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What You Should Do If Your Child Is Arrested For A Crime In Singapore

If your child ever gets arrested, being well-informed of their rights will be the best thing you can do to mitigate the damage.

In Singapore, the Minimum Age of Criminal Responsibility (MCRA) is 10 years old. This means that nothing a child does can be considered an offence if they’re under 10 years old. However, things get complicated if they’re 10 years old or older.

If your child is below 16 years of age, they may be sent to the Youth Court for the hearing. However, if they are 16 to 21 years old, they may be tried in either the State Court or High Court. In either instance, rehabilitation is the usual sentence, though the courts may demand exemptions.

The procedures for handling the arrest of a young person are outlined in the Criminal Procedure Code 2010 and the Children and Young Persons Act 1993 (CYPA). However, depending on the circumstances, there may be other legal frameworks that would apply, which is why you must immediately find an advocate for criminal defence in Singapore who specialises in youth offences.

How You Can Help Your Child Though you may not be representing your child, you can directly contribute to a positive outcome by taking these steps:

Consider the Wider Context Surrounding Youth Offences

The treatment of youth offenders has proven to be a highly controversial topic in Singapore. Since the 2010s, parliament and law enforcement officials have made several moves to offer more leniency for young offenders. However, such moves have not proven universally popular, as shown by reactions to a recent case when a 10-year-old child threw a cat from the 22nd floor of a high-rise building. This and other similar cases involving youth offenders show that even if your child is innocent or not technically culpable, simply being connected to a crime could impact their reputation and safety.

Stay Informed 

Aside from reading up on the Criminal Procedure Code 2010 and the CYPA, look up other laws that may apply to your child’s case. Keeping yourself abreast of relevant facts can provide valuable insights into potential implications for your child. If you’re not sure where to start, your child’s lawyer should be able to provide relevant references for you to look up.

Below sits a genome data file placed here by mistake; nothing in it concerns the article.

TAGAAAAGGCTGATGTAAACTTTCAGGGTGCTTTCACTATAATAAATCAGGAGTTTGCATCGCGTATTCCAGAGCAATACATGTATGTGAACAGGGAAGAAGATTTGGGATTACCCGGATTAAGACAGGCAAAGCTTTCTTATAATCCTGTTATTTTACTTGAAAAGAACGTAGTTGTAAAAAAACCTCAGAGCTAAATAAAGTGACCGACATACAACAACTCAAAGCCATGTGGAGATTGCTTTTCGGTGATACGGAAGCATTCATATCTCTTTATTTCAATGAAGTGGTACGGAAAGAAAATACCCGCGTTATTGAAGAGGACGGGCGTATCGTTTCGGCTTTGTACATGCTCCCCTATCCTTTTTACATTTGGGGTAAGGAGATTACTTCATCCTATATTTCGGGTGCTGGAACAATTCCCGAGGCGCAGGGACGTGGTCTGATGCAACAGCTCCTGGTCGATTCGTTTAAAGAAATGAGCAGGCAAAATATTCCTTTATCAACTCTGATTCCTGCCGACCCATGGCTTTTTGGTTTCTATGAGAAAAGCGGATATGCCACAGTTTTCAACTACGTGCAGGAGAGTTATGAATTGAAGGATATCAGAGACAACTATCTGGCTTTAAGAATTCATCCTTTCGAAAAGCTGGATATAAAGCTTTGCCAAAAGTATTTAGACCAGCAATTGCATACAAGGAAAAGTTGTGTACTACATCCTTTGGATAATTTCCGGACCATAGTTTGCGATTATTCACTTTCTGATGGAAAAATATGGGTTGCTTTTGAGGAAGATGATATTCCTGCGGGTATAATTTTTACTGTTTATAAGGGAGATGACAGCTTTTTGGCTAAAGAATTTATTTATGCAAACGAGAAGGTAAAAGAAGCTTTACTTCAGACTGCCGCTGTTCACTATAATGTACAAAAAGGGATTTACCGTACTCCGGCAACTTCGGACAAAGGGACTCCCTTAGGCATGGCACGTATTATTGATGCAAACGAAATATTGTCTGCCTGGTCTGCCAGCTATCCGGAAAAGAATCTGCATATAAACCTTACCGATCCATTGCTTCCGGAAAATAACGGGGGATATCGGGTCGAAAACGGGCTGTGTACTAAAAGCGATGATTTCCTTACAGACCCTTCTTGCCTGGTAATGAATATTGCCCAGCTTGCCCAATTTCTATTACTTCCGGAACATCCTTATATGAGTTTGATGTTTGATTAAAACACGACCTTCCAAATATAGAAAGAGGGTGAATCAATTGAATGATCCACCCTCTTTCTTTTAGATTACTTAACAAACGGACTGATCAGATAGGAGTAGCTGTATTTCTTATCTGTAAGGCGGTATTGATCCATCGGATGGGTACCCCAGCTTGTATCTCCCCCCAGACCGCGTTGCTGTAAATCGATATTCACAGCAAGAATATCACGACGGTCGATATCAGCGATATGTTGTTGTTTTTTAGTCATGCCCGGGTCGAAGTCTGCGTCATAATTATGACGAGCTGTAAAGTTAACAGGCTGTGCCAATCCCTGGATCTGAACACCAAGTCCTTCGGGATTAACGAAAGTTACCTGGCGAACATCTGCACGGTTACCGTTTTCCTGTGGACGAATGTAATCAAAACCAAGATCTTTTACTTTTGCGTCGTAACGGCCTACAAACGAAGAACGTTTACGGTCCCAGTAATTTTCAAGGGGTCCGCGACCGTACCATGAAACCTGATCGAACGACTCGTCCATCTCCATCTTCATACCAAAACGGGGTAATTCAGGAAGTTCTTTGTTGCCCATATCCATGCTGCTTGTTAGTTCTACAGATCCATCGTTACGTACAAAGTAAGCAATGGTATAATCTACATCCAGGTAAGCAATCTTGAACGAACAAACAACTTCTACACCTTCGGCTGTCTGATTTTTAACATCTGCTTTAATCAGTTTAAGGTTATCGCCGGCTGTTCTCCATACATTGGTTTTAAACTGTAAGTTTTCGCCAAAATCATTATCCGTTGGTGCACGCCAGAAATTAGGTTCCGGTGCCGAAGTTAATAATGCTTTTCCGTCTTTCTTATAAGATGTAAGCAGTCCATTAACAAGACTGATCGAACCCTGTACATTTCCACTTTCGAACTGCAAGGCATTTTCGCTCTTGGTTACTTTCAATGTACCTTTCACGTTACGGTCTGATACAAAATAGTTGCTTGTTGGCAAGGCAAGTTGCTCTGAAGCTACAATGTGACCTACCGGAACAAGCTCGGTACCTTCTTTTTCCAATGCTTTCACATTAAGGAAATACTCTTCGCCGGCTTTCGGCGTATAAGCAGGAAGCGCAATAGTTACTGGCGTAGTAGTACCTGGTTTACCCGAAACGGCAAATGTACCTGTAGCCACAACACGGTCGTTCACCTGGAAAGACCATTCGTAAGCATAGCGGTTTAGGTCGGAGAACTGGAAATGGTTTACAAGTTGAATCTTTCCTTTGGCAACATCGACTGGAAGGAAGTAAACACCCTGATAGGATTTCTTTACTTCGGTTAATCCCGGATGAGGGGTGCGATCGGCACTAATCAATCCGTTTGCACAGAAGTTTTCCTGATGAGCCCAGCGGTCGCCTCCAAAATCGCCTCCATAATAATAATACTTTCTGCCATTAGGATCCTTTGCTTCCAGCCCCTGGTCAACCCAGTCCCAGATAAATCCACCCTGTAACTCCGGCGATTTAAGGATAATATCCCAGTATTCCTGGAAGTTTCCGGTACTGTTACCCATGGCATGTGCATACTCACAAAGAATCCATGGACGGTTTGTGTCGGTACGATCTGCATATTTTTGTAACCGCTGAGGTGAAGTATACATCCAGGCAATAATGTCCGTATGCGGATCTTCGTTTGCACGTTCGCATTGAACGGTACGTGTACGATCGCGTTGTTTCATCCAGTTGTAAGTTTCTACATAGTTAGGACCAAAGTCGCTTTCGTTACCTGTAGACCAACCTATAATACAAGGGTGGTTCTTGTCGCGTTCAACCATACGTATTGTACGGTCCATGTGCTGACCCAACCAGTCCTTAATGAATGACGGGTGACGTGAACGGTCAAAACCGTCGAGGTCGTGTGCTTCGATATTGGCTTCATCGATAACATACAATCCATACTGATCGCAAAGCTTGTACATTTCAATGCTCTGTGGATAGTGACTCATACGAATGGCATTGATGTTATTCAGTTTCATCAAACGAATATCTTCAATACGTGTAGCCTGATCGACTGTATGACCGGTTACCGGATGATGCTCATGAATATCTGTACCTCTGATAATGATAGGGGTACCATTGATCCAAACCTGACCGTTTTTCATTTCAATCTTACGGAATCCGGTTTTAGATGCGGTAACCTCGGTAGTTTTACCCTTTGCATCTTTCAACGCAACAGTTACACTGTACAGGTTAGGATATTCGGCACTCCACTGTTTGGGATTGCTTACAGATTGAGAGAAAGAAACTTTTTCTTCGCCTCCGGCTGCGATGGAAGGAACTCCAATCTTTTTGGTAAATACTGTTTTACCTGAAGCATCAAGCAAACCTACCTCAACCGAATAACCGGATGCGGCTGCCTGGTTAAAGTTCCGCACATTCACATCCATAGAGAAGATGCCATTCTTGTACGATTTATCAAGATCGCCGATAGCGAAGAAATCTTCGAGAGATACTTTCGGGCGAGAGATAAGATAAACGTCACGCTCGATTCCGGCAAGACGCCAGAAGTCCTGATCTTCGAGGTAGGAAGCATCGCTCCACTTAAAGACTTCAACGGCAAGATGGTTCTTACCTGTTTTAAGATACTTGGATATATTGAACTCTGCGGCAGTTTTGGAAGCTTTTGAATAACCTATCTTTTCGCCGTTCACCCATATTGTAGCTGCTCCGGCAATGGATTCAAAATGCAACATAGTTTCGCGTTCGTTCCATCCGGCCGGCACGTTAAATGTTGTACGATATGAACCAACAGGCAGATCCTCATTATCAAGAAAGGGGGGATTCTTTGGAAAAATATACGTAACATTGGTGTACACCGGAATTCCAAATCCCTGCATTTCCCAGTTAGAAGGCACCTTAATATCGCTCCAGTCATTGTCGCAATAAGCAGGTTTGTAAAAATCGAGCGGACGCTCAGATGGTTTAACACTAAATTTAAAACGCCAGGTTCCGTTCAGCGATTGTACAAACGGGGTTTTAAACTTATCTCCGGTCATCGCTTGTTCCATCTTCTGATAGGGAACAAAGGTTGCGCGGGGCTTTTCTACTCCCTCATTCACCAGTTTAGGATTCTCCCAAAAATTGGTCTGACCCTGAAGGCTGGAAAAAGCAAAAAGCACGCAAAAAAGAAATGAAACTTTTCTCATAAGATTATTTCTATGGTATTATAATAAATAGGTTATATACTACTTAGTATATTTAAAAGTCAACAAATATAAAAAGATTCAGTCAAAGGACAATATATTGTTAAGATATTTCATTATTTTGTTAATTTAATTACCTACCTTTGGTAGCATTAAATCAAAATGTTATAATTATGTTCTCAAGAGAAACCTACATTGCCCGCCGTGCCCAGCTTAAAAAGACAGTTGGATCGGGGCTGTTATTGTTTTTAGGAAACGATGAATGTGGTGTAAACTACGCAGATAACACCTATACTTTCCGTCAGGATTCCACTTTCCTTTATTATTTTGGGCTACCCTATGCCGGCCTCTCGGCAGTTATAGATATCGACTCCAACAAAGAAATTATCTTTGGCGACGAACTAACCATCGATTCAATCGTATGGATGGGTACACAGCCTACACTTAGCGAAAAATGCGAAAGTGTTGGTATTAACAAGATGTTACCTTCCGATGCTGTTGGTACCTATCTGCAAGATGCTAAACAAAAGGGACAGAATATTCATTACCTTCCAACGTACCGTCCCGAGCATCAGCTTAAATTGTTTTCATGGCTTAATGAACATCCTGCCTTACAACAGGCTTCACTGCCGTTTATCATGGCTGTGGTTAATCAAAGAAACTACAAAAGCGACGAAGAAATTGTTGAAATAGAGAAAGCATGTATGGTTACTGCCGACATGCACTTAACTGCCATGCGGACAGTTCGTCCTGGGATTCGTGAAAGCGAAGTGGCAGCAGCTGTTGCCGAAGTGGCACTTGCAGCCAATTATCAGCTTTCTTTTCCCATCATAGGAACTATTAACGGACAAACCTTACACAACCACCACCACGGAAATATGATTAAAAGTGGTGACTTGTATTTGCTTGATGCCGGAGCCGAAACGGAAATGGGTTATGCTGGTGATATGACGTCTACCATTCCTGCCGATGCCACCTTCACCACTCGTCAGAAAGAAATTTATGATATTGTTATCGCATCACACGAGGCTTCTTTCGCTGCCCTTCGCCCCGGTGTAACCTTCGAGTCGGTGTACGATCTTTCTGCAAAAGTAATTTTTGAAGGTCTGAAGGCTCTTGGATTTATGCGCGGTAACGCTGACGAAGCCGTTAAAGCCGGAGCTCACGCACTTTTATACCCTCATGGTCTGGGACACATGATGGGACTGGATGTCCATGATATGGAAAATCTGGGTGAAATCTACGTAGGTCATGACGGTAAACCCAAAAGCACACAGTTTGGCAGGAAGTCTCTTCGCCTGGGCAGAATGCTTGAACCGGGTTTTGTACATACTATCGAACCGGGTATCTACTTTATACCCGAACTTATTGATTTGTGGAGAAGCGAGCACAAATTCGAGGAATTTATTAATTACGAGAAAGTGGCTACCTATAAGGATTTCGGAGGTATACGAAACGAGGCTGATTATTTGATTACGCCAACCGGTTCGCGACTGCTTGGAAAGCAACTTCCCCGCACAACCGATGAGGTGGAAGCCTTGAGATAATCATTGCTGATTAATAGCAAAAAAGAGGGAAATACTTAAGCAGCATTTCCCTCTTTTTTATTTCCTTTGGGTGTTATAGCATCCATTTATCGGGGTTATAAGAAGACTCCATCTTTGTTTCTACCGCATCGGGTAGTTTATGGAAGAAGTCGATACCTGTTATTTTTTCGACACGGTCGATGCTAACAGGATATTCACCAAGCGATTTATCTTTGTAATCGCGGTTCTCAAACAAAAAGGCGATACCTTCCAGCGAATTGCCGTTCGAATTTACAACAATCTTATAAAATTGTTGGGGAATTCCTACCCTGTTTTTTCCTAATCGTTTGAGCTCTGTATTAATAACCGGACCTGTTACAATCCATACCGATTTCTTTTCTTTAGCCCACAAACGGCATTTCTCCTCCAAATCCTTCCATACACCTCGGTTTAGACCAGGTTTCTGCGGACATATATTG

Maintain Open Communication

Your child’s lawyer will be the main liaison between the authorities and your child. Regardless, you should keep lines of communication open with any parties handling the case and your child’s welfare, if they’re in state custody. This will help you ensure your child’s well-being and give you ideas on the progress of their case. Be sure to notify your child’s counsel of any significant updates, particularly any irregular incidents.

Attend to Your Child’s Emotional Needs

Children involved in criminal proceedings can be emotionally vulnerable. If you have the resources, seek professional counselling services that have experience with young offenders.

Understand the Available Rehabilitation Options

Singapore’s conviction rates are relatively high. If your child is arrested, there is a fair chance that they may be found guilty. However, the courts usually offer some flexibility when it comes to the rehabilitation of young offenders. Look up these options to get a better idea about the choices to make, should the courts find your child guilty.

Participate Actively in Court Proceedings 

Attend all court proceedings related to your child’s case and cooperate fully with their legal counsel. Your presence not only provides support to your child but also keeps you up to date with the legal proceedings.

Protect Your Family’s Privacy

Avoid divulging any sensitive information to parties who are not directly involved in the proceedings. This includes family members, colleagues, and especially members of the press. Your child’s counsel will be able to give you specific advice on whom you should and shouldn’t talk to.

Understand Legal and Personal Ramifications

Criminal records will impact your child’s future, both legally and personally. For instance, potential employers may become prejudiced against your child if they uncover an arrest as a minor, even if it did not result in a conviction. Likewise, the very experience of being arrested is likely to shape your child’s outlook as an adult in unpredictable ways. Be prepared for the likely outcomes and be proactive in dealing with the potential negatives that result from the arrest.

Contact a Lawyer Before Your Child is Arrested

If you believe that your child will soon be arrested for a crime, contact a criminal defence lawyer immediately. Early access to legal counsel can remove much of the confusion that comes with being arrested and may bolster your child’s chances of a positive outcome. Your child’s counsel may also be able to arrange for a smoother turnover to the authorities, lessening the emotional impact of the arrest. Importantly, with qualified legal experts at your side, you can focus on your own responsibilities in your child’s defence.